A cancer sufferer who died just weeks after winning a year-long battle to access benefits is just one of an increasing number of heartbreaking cases being handled by Birmingham’s MPs.
Labour MP Jack Dromey revealed he was moved to tears by the “unspeakable” treatment of the woman as she tried secure her Personal Independence Payment (PIP).
Dromey, who represents Birmingham Erdington, joined other MPs from the UK’s second biggest city to speak out over a surge in people seeking their help in recent months.
One MP told HuffPost UK their office was seeing an upsurge in calls around suicide risks, deportation cases, and people being made homeless, while another flagged up a rise in anti-social behaviour.
The former Conservative Cabinet Minister Andrew Mitchell – the only Tory MP in Birmingham – admitted the amount of casework in his Sutton Coldfield constituency has “sadly increased across many areas”.
Dromey believes the austerity policies implemented by the Conservative-led coalition Government in 2010 are to blame for an upsurge in people needing help.
He told HuffPost UK: “There’s been a surge of case work driven by the grotesque mishandling of Universal Credit, and a real increase in the use of food banks in the city.”
“I’ve had cases that would literally bring you to tears. I don’t mind admitting on occasions I have cried,” he said.
“There was a woman who fought for a year to get Personal Independence Payment, and she was battling on despite the fact she was suffering from cancer. She died weeks after she won.
“She went through absolute purgatory twice – once with the illness and again with trying to get PIP.
“I just can’t tell you what a wonderful person she was.”
Shabana Mahmood, Labour MP for Birmingham Ladywood since 2010, said her office now routinely misses its own target of dealing with non-urgent casework within a week, due to the increase.
“We try to send within seven days a response or an action, but on non-urgent cases we have been two weeks for behind for six months,” she said.
“There has been a huge increase in urgent cases involving deportations, suicide risks, acute financial crisis and homelessness – which is now a bigger part of my caseload than ever before.”
Mahmood also revealed police are using victims of crime to lobby her for more resources, saying: “When the police get complaints from people saying they have reported this and no one has come to see them, the police say ‘complain to your MP’.
“In the last six months, police have taken a much more direct approach.”
West Midlands Police did not respond to HuffPost UK’s request for a comment.
A spokesman said: “Universal Credit went live in Yardley in December last year and we are seeing an increase in cases on that.”
He added: “Housing issues have certainly increased – particularly people being placed in temporary housing and outside of the city of Birmingham.”
In May, HuffPost UK revealed almost 2,000 Birmingham households have been moved by the council up to 100 miles away in the last five years as a result of the chronic shortage of social housing.
Birmingham City Council says vulnerable families and individuals made homeless in the city are having to live in temporary accommodation – almost always in ‘bed and breakfasts’ – in cities as far away as Manchester, Nottingham and Leicester.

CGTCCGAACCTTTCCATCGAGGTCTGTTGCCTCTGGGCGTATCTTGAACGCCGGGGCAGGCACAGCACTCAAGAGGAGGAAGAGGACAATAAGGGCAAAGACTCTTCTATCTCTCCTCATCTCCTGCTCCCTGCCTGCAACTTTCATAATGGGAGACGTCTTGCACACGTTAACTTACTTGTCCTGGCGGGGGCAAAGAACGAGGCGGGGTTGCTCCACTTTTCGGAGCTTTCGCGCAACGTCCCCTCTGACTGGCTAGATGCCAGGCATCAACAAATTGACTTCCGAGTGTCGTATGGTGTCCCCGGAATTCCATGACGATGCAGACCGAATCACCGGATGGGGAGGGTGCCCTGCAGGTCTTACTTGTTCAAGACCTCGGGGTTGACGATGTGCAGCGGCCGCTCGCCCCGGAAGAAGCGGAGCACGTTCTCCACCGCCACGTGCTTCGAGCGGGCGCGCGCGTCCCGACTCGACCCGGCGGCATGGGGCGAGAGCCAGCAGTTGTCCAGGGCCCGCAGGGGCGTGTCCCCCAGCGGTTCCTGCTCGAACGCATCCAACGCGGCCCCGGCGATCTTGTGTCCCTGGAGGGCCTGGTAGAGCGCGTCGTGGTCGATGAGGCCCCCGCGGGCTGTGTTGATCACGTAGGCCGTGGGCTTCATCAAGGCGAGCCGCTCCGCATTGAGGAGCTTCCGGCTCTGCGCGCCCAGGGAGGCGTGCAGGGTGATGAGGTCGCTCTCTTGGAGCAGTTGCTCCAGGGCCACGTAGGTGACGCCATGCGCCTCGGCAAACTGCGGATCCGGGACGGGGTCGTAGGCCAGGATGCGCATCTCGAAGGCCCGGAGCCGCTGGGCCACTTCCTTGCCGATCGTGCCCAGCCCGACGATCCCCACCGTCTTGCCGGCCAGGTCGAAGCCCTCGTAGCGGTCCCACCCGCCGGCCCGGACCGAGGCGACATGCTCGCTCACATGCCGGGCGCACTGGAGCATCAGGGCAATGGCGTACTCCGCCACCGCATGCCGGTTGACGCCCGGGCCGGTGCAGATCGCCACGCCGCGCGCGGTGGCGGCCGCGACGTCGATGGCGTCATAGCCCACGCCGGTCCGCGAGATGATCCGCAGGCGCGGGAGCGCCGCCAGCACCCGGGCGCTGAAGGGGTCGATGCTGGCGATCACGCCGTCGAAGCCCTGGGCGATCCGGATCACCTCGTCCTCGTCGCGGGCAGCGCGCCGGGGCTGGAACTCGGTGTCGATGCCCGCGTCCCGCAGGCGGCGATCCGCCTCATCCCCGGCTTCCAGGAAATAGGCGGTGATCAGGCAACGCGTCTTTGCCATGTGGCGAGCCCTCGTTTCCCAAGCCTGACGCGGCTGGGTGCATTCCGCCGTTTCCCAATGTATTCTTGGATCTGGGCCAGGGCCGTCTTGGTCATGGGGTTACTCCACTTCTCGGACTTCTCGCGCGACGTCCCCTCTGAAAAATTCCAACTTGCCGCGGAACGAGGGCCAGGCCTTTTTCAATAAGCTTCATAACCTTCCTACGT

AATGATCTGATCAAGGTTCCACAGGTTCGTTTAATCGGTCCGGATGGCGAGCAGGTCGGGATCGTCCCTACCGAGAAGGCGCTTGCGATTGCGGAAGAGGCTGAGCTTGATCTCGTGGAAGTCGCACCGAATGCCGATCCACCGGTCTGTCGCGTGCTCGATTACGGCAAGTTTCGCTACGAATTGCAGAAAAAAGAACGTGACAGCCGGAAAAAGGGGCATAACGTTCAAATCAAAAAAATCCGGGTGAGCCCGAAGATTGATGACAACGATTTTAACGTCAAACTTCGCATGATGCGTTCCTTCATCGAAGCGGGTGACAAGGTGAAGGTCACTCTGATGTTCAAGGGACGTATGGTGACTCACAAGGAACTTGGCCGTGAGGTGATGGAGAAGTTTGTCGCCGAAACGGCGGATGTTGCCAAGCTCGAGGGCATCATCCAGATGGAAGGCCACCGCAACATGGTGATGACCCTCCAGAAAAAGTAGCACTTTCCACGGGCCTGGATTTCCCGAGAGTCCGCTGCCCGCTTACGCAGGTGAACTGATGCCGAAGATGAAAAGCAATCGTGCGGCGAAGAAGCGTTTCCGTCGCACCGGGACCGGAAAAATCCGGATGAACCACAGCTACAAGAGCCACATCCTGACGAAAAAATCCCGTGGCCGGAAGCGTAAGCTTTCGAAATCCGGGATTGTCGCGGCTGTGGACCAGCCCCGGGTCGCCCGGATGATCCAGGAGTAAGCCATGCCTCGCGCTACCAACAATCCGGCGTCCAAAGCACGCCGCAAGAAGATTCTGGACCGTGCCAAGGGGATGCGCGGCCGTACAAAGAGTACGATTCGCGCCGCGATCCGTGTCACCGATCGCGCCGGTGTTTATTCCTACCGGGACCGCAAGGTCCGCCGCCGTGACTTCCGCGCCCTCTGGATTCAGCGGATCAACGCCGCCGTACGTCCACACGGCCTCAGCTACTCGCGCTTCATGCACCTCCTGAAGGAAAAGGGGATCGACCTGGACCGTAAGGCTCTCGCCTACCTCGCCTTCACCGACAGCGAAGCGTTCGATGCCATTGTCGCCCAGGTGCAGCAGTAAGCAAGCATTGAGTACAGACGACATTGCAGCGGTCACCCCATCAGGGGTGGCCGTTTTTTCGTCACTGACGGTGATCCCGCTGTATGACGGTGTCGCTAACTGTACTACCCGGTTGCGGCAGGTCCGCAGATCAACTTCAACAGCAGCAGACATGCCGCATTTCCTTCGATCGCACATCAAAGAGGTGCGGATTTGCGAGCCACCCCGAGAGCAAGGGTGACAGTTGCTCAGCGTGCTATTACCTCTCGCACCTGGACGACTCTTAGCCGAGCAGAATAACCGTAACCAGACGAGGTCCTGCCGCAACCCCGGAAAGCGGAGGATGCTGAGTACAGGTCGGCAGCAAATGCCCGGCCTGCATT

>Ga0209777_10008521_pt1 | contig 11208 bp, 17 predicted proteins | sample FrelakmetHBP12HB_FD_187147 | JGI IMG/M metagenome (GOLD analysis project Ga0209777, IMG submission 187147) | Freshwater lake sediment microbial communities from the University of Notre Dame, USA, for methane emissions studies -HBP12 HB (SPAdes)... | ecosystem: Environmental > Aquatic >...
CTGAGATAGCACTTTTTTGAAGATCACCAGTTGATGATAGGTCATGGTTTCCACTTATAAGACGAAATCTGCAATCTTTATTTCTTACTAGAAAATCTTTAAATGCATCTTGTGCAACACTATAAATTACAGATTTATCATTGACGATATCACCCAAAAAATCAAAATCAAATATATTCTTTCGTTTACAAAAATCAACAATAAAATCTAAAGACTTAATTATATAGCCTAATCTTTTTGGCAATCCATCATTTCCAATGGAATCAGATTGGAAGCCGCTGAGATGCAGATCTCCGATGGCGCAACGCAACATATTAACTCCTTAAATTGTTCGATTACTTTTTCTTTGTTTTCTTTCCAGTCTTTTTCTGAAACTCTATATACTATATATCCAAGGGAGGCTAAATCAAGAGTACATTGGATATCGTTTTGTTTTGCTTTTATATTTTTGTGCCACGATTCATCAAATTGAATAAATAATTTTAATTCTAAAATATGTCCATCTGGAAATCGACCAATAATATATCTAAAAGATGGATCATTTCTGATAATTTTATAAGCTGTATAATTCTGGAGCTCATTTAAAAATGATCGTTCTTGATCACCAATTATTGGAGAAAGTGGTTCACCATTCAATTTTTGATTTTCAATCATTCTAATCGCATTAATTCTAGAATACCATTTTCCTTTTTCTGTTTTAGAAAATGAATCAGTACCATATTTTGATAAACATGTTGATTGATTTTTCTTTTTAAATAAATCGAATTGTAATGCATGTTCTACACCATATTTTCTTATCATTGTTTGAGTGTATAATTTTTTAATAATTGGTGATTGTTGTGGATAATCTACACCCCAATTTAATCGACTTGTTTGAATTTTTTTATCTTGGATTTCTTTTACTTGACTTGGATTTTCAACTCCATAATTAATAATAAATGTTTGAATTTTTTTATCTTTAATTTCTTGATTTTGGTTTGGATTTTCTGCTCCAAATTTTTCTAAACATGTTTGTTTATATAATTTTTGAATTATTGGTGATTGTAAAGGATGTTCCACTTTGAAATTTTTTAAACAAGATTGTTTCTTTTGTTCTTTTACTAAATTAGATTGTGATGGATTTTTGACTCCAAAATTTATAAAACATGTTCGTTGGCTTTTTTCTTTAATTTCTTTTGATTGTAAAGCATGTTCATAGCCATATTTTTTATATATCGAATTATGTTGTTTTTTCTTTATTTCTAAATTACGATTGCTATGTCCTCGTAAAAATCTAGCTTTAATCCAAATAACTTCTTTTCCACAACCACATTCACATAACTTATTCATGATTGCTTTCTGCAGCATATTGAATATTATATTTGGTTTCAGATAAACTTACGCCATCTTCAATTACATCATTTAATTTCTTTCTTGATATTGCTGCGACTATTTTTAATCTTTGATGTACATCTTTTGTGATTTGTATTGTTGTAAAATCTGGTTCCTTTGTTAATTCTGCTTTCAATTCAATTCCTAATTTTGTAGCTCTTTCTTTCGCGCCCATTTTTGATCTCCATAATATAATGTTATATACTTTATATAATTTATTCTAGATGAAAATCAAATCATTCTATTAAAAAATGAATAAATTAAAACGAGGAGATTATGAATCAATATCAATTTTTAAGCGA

The data underlines how councils are struggling to cope with long waiting lists for social housing, and that the practice of placing people in temporary accommodation outside of their home area has now stretched beyond London.
In 2013-14, just 81 households were put up in temporary accommodation outside the Birmingham boundary. But the total has risen to 1,191 in 2017-18, an increase of more than 1,300%.
Aside from housing, concerns over crime are also frequently being raised with MPs.
A spokesperson for Labour MP for Birmingham Hall Green, Roger Godsiff, said that while it is not a “deluge”, there “does appear to have been an increase in complaints about anti-social behaviour and crime”.
A year ago Godsiff wrote to the Home Office calling for more resources for West Midlands Police, which lost more than £105m from itbudget between 2010/11 and 2015/16,
Godsiff said having 1,746 fewer officers and 585 fewer staff than in 2010 was having an effect on crime in Birmingham.
He said in the letter: “I know from my own experiences with constituents that the police force often just do not have sufficient resources to promptly investigate crimes that are reported to them, and that they often lack sufficient resources to deal effectively with low-level crime and anti-social behaviour.
“This often causes a huge amount of anxiety and unhappiness for local people, and is likely to lead to problems which may in the longer run cost the state more resources to deal with.”
The response from Police Minister Nick Hurd said: “Like all parts of the public sector, the police have had to play their part in tackling the deficit and improve their efficiency.”
He added that West Midlands Police would get an extra £1.6m for the 2017/18 financial year.
According to UK Crime Stats, which analyses data released by police forces across the country, the number of crimes reported to West Midlands police has increased by 11% in the past five years.
While there has been a huge drop in some offences – drugs are is down 44%, anti-social behaviour is down 37% – others have shot up.
Violent crime has risen from 3,177 reported cases in May 2013 to 5,686 in April 2018 – a 79% increase.
Public order offences have risen by 71% over the same period, and robbery is up 39%.
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